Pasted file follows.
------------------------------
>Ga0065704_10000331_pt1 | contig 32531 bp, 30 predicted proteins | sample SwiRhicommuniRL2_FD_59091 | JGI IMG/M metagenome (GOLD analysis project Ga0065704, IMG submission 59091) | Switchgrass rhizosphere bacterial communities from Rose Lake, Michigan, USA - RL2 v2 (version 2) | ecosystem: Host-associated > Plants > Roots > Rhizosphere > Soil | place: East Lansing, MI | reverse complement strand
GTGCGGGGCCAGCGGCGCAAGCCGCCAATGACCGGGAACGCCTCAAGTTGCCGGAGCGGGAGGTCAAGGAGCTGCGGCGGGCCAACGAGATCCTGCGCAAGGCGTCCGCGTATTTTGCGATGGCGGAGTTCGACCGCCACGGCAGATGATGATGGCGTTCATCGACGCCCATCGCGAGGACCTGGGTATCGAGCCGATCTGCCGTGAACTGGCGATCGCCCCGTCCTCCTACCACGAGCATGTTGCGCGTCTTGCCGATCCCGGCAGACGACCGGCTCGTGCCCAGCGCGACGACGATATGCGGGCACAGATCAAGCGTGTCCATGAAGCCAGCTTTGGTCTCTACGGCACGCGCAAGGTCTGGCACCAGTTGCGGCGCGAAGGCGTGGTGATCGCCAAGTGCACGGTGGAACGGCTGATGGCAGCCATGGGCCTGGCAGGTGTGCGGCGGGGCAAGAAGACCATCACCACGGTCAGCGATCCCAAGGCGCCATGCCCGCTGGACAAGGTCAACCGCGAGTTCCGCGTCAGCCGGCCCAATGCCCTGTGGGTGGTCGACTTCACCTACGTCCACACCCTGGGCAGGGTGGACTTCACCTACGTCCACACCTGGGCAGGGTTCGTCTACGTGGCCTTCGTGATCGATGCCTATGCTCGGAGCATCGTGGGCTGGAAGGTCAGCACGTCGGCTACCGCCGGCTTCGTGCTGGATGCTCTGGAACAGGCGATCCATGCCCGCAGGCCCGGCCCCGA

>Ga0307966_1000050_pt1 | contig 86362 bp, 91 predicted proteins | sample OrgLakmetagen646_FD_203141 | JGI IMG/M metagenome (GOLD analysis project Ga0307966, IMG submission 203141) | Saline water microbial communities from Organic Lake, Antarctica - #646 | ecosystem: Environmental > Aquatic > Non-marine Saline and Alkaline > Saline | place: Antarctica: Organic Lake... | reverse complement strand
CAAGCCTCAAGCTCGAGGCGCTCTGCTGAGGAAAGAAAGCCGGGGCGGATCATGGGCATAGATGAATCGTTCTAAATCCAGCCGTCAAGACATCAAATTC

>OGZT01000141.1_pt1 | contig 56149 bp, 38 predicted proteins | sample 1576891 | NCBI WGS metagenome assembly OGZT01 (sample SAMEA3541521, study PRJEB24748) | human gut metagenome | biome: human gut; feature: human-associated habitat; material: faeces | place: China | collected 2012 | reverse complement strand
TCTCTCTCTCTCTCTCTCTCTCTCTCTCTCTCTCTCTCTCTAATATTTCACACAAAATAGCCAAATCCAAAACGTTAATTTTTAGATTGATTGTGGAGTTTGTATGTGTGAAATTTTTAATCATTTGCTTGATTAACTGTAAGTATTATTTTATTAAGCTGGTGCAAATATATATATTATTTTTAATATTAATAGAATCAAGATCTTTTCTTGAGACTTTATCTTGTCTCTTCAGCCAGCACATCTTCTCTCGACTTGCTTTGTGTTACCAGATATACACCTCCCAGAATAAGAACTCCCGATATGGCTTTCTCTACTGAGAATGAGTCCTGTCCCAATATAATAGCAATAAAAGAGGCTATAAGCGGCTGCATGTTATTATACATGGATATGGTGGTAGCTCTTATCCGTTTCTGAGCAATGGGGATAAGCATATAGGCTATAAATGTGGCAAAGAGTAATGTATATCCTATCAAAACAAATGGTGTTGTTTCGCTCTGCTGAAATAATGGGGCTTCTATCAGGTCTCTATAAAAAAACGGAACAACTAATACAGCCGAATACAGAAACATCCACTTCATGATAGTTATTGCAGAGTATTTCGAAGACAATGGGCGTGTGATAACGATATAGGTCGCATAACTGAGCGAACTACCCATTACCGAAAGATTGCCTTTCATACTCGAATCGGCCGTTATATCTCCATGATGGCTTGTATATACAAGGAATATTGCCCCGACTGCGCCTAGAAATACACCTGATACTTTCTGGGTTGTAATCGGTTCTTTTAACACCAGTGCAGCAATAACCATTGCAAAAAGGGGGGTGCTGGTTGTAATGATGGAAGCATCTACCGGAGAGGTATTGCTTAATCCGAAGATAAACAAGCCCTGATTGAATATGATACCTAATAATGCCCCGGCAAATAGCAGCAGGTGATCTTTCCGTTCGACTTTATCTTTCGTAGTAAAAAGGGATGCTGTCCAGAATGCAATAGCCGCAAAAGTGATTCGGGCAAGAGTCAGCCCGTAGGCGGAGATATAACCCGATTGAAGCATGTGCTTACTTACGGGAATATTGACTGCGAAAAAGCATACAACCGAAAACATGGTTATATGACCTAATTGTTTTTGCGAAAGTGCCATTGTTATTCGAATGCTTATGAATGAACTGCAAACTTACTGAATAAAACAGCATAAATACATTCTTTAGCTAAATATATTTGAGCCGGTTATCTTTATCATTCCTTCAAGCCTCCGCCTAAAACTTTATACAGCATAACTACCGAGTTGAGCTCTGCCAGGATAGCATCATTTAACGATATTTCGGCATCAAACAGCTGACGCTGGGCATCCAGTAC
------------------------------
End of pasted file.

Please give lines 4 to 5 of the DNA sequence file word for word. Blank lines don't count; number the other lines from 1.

CAAGCCTCAAGCTCGAGGCGCTCTGCTGAGGAAAGAAAGCCGGGGCGGATCATGGGCATAGATGAATCGTTCTAAATCCAGCCGTCAAGACATCAAATTC

>OGZT01000141.1_pt1 | contig 56149 bp, 38 predicted proteins | sample 1576891 | NCBI WGS metagenome assembly OGZT01 (sample SAMEA3541521, study PRJEB24748) | human gut metagenome | biome: human gut; feature: human-associated habitat; material: faeces | place: China | collected 2012 | reverse complement strand